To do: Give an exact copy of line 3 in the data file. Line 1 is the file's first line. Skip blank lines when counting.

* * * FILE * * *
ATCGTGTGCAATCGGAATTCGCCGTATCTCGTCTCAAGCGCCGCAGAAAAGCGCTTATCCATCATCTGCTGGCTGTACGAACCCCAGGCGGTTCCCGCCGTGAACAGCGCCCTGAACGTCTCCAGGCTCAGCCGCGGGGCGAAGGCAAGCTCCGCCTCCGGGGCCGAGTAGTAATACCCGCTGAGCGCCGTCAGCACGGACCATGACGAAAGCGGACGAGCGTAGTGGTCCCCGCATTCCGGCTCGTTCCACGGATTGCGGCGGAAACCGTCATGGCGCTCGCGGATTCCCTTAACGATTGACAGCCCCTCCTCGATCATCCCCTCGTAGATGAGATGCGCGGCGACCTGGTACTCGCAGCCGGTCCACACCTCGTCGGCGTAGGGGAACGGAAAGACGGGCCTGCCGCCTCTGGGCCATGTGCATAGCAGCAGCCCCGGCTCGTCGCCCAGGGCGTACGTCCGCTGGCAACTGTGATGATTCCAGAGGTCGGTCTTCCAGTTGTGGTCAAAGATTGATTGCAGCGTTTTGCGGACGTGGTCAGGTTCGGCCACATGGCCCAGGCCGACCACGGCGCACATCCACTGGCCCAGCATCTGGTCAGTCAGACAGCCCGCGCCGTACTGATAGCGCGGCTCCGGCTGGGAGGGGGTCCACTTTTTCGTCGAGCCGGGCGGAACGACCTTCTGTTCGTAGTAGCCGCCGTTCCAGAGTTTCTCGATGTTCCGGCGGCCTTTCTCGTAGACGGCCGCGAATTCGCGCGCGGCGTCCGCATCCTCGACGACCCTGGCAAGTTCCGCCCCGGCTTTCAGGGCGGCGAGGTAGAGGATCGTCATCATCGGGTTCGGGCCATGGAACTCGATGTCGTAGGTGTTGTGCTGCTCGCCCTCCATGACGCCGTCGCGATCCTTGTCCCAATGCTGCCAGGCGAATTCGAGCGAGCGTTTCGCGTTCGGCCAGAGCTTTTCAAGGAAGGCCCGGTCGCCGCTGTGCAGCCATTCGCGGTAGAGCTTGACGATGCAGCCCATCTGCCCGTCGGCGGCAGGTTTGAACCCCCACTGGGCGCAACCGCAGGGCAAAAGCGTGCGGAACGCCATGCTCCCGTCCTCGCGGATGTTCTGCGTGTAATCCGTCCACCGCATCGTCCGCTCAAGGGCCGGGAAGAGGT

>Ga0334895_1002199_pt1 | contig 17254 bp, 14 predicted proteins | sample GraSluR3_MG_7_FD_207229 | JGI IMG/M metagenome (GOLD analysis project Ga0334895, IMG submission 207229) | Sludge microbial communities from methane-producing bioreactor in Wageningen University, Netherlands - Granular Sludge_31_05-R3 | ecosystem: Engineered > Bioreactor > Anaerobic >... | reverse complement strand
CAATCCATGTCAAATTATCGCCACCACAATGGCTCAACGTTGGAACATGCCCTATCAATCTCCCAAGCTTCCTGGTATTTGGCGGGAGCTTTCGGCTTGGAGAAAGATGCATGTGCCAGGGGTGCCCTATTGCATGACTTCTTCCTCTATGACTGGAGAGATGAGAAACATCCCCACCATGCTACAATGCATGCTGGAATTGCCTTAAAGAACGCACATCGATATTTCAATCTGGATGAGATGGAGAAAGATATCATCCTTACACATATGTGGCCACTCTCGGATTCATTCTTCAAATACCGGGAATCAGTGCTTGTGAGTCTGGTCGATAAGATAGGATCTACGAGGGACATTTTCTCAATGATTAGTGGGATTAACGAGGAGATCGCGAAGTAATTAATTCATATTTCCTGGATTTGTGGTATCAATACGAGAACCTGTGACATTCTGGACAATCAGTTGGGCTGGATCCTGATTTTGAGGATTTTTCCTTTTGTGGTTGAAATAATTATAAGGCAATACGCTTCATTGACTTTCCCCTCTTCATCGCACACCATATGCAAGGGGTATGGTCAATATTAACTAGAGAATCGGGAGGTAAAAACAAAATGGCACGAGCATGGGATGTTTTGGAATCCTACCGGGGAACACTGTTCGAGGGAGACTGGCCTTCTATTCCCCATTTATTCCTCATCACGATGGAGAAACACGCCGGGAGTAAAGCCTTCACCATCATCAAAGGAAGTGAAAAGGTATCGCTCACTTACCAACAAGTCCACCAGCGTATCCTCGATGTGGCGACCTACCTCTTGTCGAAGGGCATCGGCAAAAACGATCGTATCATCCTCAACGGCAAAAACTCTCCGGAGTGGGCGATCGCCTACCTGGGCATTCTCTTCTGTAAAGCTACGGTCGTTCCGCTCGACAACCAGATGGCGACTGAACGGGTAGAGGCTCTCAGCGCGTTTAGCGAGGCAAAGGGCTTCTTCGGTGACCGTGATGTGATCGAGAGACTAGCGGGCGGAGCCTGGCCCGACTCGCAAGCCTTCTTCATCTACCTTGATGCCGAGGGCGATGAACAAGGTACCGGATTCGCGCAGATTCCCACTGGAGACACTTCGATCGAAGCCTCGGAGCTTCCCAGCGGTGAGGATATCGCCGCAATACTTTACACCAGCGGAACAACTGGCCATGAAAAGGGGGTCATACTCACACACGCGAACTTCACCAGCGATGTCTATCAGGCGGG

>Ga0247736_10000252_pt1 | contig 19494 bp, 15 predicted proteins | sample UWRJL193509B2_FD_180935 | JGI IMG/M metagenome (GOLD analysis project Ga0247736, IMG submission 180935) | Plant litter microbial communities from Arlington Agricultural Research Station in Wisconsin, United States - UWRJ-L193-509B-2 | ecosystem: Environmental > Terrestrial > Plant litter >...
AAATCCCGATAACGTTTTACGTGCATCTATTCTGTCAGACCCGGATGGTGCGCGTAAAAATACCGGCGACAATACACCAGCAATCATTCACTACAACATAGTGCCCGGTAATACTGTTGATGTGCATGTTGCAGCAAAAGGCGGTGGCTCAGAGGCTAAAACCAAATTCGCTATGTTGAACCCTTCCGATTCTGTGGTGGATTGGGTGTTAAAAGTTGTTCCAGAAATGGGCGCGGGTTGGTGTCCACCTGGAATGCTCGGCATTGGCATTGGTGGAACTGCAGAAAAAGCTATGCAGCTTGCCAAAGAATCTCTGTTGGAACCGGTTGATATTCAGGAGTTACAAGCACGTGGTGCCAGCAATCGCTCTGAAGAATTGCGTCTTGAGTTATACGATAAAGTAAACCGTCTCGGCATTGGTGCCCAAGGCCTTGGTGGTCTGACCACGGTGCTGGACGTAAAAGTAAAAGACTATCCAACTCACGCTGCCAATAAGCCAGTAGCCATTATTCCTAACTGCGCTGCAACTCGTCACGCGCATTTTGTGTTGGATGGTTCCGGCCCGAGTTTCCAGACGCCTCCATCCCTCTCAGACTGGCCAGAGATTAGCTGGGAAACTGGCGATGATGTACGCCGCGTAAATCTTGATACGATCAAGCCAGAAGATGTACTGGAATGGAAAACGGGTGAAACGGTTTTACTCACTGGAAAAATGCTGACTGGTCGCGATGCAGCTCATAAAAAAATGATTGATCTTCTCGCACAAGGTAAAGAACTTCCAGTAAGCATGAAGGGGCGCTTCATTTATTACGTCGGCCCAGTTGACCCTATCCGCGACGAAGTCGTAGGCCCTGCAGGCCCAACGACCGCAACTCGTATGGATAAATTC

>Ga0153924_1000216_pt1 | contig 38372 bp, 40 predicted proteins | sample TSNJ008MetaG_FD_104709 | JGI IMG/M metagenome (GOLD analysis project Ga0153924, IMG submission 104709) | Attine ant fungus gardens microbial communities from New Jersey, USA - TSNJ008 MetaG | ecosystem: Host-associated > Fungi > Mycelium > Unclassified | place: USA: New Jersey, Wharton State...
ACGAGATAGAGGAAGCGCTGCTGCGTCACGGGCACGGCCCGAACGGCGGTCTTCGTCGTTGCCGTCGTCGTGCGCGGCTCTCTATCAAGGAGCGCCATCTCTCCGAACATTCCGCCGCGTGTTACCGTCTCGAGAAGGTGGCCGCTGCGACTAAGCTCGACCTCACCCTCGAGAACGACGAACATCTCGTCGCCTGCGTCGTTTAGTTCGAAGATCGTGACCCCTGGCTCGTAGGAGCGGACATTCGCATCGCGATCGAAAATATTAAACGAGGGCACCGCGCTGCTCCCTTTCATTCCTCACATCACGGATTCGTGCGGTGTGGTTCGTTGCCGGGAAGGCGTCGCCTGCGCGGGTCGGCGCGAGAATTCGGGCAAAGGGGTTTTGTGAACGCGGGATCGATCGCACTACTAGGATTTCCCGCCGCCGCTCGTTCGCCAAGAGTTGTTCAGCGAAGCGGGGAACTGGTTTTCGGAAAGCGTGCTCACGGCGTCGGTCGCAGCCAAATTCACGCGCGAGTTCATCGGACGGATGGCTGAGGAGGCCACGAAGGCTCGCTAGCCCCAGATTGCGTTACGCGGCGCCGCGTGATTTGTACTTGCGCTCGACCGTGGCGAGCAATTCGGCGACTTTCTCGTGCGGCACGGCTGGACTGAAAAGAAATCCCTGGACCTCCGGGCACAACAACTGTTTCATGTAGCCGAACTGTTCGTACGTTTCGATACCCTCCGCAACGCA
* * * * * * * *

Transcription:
CAATCCATGTCAAATTATCGCCACCACAATGGCTCAACGTTGGAACATGCCCTATCAATCTCCCAAGCTTCCTGGTATTTGGCGGGAGCTTTCGGCTTGGAGAAAGATGCATGTGCCAGGGGTGCCCTATTGCATGACTTCTTCCTCTATGACTGGAGAGATGAGAAACATCCCCACCATGCTACAATGCATGCTGGAATTGCCTTAAAGAACGCACATCGATATTTCAATCTGGATGAGATGGAGAAAGATATCATCCTTACACATATGTGGCCACTCTCGGATTCATTCTTCAAATACCGGGAATCAGTGCTTGTGAGTCTGGTCGATAAGATAGGATCTACGAGGGACATTTTCTCAATGATTAGTGGGATTAACGAGGAGATCGCGAAGTAATTAATTCATATTTCCTGGATTTGTGGTATCAATACGAGAACCTGTGACATTCTGGACAATCAGTTGGGCTGGATCCTGATTTTGAGGATTTTTCCTTTTGTGGTTGAAATAATTATAAGGCAATACGCTTCATTGACTTTCCCCTCTTCATCGCACACCATATGCAAGGGGTATGGTCAATATTAACTAGAGAATCGGGAGGTAAAAACAAAATGGCACGAGCATGGGATGTTTTGGAATCCTACCGGGGAACACTGTTCGAGGGAGACTGGCCTTCTATTCCCCATTTATTCCTCATCACGATGGAGAAACACGCCGGGAGTAAAGCCTTCACCATCATCAAAGGAAGTGAAAAGGTATCGCTCACTTACCAACAAGTCCACCAGCGTATCCTCGATGTGGCGACCTACCTCTTGTCGAAGGGCATCGGCAAAAACGATCGTATCATCCTCAACGGCAAAAACTCTCCGGAGTGGGCGATCGCCTACCTGGGCATTCTCTTCTGTAAAGCTACGGTCGTTCCGCTCGACAACCAGATGGCGACTGAACGGGTAGAGGCTCTCAGCGCGTTTAGCGAGGCAAAGGGCTTCTTCGGTGACCGTGATGTGATCGAGAGACTAGCGGGCGGAGCCTGGCCCGACTCGCAAGCCTTCTTCATCTACCTTGATGCCGAGGGCGATGAACAAGGTACCGGATTCGCGCAGATTCCCACTGGAGACACTTCGATCGAAGCCTCGGAGCTTCCCAGCGGTGAGGATATCGCCGCAATACTTTACACCAGCGGAACAACTGGCCATGAAAAGGGGGTCATACTCACACACGCGAACTTCACCAGCGATGTCTATCAGGCGGG